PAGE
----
Achieving India’s Ambitious FP2020 Agenda: Are Short-Acting Methods the Key?

A 2016 report from Abt Associates reveals that India needs to do more to meet the family planning needs of young married couples, adolescents, and unmarried youth.

Abt’s analysis warns that India may miss its goal of providing family planning services to an additional 48 million women by 2020 unless it finds a way to provide the kinds of contraception that young people are likely to use.

The Abt analysis reveals that over two-thirds of couples over the age of 25 are already using contraceptives, but that young people under the age of 25 are reporting significantly low contraceptive use. With over half of the country’s population being younger than 25, this group offers the greatest opportunity for growth in the use of high quality modern contraceptives.  India has focused on sterilization and other long-acting contraceptive methods, which do not match all the contraceptive needs of young people. Therefore, it will be particularly important to provide young people with family planning methods, like oral contraceptives and injectibles, that they will be more likely to use.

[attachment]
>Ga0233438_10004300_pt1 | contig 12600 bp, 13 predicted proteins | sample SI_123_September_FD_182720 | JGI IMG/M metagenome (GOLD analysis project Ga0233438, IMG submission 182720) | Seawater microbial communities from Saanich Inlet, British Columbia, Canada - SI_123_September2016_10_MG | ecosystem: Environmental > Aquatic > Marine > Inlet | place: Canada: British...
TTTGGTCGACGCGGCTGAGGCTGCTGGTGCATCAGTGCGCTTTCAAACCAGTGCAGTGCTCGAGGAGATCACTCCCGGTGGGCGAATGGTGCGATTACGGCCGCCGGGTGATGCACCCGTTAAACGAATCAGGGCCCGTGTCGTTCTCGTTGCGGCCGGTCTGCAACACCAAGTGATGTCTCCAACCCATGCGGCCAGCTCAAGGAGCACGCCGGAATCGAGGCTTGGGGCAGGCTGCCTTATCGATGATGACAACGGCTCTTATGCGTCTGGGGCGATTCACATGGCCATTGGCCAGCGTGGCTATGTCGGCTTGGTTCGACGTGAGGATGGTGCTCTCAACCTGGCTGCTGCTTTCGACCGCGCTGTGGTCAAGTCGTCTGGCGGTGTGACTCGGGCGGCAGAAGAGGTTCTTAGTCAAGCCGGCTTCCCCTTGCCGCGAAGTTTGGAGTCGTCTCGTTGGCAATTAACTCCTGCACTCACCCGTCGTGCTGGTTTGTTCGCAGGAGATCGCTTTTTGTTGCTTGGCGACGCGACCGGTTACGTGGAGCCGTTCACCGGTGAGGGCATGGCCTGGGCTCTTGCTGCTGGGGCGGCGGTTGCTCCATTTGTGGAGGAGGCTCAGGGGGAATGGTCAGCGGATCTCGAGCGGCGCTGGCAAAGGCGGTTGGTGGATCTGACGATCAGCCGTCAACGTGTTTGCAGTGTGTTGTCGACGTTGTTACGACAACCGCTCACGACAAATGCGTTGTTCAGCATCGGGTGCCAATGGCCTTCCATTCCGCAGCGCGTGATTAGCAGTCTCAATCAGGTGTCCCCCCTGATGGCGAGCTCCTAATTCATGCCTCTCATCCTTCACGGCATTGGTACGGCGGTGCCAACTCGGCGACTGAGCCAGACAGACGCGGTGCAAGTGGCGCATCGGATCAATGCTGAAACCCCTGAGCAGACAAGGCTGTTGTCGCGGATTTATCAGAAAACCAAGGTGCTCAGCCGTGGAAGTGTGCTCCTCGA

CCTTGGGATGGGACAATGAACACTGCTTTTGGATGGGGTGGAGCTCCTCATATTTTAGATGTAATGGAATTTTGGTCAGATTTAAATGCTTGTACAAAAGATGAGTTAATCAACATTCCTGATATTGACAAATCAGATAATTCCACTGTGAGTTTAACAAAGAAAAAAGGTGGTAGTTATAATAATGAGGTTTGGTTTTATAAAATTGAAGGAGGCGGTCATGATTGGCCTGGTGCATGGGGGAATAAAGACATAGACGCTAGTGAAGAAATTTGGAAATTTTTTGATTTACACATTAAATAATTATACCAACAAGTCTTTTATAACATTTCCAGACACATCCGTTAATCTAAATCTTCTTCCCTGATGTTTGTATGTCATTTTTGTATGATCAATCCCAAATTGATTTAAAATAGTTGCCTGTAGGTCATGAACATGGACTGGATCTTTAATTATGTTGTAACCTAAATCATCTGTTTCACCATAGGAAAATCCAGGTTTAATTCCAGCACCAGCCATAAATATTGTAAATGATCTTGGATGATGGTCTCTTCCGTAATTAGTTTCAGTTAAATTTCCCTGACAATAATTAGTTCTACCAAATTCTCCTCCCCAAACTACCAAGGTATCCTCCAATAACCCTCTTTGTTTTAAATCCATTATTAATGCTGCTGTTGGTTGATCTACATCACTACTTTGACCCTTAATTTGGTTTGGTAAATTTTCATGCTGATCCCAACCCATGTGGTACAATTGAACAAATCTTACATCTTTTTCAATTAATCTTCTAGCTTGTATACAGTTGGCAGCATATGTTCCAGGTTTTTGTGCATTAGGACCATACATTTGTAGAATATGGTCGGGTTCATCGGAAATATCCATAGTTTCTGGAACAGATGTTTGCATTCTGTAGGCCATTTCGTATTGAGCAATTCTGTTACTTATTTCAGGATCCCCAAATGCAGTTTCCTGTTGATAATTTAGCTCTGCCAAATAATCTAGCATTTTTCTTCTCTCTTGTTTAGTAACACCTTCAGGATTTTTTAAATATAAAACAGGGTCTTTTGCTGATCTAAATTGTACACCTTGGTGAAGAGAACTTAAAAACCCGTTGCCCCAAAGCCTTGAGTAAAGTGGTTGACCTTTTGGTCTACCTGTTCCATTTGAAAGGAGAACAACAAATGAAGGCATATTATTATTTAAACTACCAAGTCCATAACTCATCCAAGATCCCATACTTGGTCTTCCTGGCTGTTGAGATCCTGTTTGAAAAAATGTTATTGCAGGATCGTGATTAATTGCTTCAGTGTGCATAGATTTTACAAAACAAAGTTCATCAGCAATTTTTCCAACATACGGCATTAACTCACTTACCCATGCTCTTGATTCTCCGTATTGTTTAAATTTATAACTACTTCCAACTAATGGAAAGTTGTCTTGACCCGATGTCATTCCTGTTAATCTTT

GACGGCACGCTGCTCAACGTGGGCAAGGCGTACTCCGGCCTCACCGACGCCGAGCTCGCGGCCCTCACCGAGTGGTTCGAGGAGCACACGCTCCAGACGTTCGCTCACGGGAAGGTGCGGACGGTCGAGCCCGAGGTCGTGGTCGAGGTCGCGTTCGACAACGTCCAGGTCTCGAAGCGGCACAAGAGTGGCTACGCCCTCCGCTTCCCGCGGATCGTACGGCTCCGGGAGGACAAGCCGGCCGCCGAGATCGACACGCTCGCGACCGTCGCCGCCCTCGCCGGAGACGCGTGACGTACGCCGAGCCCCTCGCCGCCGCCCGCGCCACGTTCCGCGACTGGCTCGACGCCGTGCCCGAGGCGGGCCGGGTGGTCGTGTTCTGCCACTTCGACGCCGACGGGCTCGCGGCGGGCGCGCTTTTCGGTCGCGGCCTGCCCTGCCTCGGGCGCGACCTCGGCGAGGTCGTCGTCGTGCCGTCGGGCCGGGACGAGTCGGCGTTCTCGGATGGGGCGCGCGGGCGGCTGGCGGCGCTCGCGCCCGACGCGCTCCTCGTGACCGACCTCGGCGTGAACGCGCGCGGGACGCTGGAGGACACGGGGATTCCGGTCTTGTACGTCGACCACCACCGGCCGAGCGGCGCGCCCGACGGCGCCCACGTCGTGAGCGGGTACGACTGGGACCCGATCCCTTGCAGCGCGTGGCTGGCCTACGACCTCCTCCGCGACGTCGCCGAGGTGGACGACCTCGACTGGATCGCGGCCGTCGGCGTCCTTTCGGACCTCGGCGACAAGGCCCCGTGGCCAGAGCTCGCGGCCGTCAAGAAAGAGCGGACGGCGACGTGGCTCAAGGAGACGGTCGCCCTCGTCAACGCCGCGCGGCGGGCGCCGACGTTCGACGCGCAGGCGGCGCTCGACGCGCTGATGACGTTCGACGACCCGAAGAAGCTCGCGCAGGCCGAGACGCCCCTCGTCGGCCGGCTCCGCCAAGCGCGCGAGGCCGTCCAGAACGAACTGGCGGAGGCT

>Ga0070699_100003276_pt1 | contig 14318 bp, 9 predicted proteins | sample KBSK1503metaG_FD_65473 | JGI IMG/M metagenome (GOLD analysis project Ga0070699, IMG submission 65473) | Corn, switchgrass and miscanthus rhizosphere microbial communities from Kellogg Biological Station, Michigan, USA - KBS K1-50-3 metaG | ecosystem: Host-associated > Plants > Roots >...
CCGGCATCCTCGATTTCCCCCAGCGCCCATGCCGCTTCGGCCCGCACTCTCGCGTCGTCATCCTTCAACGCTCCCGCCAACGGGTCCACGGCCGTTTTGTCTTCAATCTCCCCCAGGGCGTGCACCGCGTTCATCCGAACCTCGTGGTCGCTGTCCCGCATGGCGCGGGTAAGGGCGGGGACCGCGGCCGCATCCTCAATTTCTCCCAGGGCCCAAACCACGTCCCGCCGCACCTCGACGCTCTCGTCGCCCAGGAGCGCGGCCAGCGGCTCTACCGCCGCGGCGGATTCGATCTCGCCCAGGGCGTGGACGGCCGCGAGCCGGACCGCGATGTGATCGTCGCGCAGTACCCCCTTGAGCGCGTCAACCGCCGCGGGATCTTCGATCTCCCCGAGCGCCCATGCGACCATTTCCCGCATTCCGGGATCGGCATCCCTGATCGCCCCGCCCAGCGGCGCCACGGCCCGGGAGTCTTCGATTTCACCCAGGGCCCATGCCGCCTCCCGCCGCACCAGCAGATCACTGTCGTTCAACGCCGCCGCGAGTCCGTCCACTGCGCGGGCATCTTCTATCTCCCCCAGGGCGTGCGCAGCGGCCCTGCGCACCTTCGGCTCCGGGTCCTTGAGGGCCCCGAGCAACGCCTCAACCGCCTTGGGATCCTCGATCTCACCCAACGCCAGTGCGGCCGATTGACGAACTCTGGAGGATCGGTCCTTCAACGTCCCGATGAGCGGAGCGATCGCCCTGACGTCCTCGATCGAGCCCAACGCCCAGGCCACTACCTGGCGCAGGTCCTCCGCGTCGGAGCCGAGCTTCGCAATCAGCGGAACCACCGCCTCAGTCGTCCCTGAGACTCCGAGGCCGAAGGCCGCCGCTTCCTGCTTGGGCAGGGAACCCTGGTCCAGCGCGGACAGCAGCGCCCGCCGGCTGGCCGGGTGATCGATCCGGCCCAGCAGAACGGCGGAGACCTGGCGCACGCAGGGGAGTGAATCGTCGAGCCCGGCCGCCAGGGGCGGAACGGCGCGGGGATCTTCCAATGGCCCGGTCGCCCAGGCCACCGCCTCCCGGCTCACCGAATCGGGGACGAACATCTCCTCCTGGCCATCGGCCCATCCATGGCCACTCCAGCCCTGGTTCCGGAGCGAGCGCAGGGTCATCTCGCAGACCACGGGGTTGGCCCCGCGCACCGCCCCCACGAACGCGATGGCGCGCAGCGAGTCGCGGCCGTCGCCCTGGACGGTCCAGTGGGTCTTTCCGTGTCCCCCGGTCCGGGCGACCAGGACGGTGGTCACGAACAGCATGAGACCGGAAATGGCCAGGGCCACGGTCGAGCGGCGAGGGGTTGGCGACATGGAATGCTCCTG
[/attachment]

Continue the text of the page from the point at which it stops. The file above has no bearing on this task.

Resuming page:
The Packard Foundation is committed to ensuring that women, youth, and their families get the information and high quality reproductive services they need. This report, which focuses on the needs of young people under the age of 25, provides extremely useful insights about how India can help achieve its ambitious goals of significantly expanding family planning services to women across the country.

The findings of this report will be of particular value to policy makers and funders, pointing to the need to ensure that young people in India receive the services that are most useful to them.

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Authors: Abt Associates

Geography: India

Resource Type: Research Brief